8. Upper Tokharistan (Pamir)
(p. 144, 150 of Chapter 8, "Verkhnij Tokharistan", M. Bubnova)
Three possessions were situated on the territory of the Western Pamir according to the written sources - Wakhan, Shugnan, and Rushan. Wakhan occupied the valley of Wakhan-darja and the both banks of the river Panj from the confluence of the rivers Wakhan-darja and Pamir down to Ishkashim in the west. Shugnan was in the valley of the river Gunt and its left tributary Shakhadara. Rushan was in the valley of the river Bartang [Mandel’shtam, 1957. p. 96, 101, 122-123; Grjunberg, Steblin-Kamenskij, 1976. p. 9].
The information of the ancient authors about Pamir is short and fragmentary. They consist mostly of reports of Chinese travellers and Buddhist pilgrims. There are indications that the possession of Czabej with a capital Hemo, reported in "Bejshu", must be sought on the territory of Wakhan [Bichurin, 1950.V. II. p. 264; Mandel'shtam, 1957. p. 96]. That part of "Bejshu" which dates to the beginning of the VI c. contains a short description of the possession Boho-Wakhan. There was cold climate and big snowy mountains. Its inhabitants lived in dugouts together with the livestock. Their clothes were made of felts and skins. The main food were baked bread and baked grains. Two roads were leading from there. One of them to the west, in the possessions of Eda (the Hephthalites), the other one - to the south-west in Udjan, a vassal to the Hephthalites possession [Bichurin, 1950. v. II. p. 270; Mandel'shtam, 1957. p. 101].
|Map 8. Upper Tokharistan
a - settlements; b - castles and fortresses; c - mounds; d - cult sites; e - modern settlements; f - port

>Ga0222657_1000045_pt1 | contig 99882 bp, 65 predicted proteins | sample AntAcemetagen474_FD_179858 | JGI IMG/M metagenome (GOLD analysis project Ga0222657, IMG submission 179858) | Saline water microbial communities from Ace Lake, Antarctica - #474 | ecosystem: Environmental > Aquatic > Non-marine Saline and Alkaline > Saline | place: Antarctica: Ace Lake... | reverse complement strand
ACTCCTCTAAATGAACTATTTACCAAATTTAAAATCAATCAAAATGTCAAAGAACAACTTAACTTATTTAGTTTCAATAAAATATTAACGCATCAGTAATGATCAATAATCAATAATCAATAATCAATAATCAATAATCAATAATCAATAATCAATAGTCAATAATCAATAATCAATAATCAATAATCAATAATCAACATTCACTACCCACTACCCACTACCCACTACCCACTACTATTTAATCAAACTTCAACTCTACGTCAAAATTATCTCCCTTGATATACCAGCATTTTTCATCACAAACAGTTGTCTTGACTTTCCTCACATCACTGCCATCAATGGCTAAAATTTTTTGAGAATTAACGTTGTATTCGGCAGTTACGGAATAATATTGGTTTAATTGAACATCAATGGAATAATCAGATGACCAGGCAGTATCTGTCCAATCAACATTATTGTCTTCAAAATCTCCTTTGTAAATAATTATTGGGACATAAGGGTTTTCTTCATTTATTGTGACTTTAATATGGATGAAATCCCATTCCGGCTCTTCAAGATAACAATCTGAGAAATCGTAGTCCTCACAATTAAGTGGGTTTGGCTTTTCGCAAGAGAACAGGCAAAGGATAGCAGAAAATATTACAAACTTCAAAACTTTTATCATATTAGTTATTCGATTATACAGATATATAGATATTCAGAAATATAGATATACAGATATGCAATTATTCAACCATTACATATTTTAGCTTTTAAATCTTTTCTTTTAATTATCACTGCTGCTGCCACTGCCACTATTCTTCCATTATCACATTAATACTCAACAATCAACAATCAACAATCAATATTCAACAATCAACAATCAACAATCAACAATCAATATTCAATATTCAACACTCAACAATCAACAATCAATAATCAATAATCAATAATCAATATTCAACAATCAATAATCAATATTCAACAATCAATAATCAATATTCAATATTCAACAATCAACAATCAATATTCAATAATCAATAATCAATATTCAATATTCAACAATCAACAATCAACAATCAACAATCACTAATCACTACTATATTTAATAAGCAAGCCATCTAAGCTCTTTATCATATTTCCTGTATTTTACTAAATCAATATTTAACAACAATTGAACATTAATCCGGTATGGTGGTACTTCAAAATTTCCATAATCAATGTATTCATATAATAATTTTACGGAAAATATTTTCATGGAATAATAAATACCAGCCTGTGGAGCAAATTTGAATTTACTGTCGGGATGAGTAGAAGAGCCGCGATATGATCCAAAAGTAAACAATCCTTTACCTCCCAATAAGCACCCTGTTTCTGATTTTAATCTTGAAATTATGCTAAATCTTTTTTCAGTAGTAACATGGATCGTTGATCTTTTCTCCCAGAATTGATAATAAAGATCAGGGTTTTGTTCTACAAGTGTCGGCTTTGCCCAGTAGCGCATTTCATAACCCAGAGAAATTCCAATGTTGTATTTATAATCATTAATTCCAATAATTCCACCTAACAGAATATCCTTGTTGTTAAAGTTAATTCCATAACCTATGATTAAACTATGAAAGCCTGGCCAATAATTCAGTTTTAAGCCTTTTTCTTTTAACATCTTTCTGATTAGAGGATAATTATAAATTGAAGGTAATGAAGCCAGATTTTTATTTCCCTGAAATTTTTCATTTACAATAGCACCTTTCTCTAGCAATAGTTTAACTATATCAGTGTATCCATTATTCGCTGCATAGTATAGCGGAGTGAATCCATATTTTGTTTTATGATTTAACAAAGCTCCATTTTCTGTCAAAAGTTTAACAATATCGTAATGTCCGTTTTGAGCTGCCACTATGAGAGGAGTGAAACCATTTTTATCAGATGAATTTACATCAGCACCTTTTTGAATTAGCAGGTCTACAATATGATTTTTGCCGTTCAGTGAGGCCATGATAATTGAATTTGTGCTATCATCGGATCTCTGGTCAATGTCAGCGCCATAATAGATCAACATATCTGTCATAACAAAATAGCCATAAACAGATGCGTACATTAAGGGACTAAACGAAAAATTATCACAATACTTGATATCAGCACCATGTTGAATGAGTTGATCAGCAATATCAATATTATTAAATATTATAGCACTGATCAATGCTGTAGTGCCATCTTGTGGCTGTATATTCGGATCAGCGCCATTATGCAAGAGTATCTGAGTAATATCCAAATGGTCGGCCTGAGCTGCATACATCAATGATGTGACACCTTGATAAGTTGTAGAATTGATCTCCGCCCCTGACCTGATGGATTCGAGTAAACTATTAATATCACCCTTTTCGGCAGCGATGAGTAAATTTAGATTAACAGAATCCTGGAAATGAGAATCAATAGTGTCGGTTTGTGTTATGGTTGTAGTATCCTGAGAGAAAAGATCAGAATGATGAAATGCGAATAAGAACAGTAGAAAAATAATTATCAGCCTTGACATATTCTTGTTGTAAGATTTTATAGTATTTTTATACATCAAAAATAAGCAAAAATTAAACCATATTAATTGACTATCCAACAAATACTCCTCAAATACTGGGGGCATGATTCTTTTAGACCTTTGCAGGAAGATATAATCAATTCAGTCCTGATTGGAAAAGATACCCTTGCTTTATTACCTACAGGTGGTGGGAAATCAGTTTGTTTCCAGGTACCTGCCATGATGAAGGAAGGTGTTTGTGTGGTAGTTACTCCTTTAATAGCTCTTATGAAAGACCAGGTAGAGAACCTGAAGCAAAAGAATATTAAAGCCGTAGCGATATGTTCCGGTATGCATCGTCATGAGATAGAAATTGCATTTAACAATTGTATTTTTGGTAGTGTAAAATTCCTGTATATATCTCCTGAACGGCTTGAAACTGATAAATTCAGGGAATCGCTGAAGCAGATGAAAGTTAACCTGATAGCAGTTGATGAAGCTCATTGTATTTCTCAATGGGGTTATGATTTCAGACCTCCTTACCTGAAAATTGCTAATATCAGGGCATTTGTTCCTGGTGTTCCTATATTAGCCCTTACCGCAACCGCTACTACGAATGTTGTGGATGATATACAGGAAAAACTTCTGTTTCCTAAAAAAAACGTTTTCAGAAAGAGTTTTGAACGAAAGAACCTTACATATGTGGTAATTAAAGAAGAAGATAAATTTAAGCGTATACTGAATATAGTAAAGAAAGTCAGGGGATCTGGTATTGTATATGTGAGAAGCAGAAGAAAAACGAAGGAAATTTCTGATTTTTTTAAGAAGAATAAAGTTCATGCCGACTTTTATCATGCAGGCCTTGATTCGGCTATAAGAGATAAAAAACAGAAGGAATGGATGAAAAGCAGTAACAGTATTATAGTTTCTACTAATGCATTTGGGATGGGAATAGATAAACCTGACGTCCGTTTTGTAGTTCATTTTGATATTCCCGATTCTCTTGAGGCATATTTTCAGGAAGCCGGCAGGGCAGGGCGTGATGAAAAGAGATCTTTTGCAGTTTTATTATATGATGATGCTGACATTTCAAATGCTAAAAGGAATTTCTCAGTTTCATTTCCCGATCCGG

1. Fire temple of Kafirkala, 2. settlement of Parkhur, 3. fortress of Dzhumangaz, 4. port, Karavansaraj Dorkysht, 5. fortress of Rin, 6. fortress of Kaakhka, 7. mound of Muzildigar, 8. mound of Zmugd I, 9. mound of Zmugd II, 10. fortress of Jamchun, 11, 12. mounds of Tin (Namudlig), 13. Buddhist monastery of Vrang, 14. Fire temple of Zong, 15. fortress of Ratm, 16, 21-26 - fortresses along the river of Shakhdara, 17, 18, 19, 20 - fortresses along the river of Gunt, 27, 28 - settlements
Sjuan Czjan mentions the possession Damositedi, described as a narrow and long valley, to the east of which was the valley of the river Pamir [Mandel'shtam, 1957. p. 119]. Henning and Marquart identified Damositedi as the Wakhan. Marquart thought that Damositedi was the Chinese transcriptions of the Sanskrit name of Wakhan [Mandel'shtam, 1957. p. 119].
At the beginning of the VIII c. Hoj Chao returned to China via Tokharistan, Pamir and Eastern Turkestan. His notes have a separate chapter about the possession Humi-Wakhan.
The Chinese chronicles record one more possession to the north of Wakhan. Sjuan Czjan called it Shicini, and Hoj Chao - Shini. It corresponds to Shugnan [Mandel'shtam, 1957, p. 119]. Hoj Chao described it in details. Humi-Wakhan had a colder that the neighbouring regions climate. The settlements were small. The people were poor, having cattle and sheep. The food consisted of baked and boiled products of flour. Their clothes were made of felts and skins and the rulers used cotton and wool. The men kept their hair and beards cut, the women had long hair. Their capital was 20 days of travel away from Eastern Turkestan. The ruler had a small army and that is why he had to submit to the Arabs and to pay them an annual tribute in wool. There were Buddhist monasteries and Buddhist monks in the possession. The women were pious followers of the Buddhism and its Hinayana school. There were no heretics and representatives of other religions [Mandel'shtam, 1957. p. 122].
Shini-Shugnan had an extremely cold climate. This region consisted of nine possessions. Each ruler had its own army. The possessions were independent, save for one ruler who obeyed Wakhan. The clothes were the same as in Wakhan. [Shini-Shugnan] had a specific language differing from the languages of the other possessions. Buddhism was not spread [Mandel'shtam, 1957. pp. 122-123].
Early medieval burial grounds are known only at the territory of Wakhan. The burials are marked on the surface by quadrangular, square or round stone fences. In some places (Zmudg) the fences were adjacent to big stones, rocks. The author of the excavations in Wakhan A.D. Babaev concluded that the burials combine Zoroastrian and ancient local traditions [Babaev, 1989. p. 26-28].
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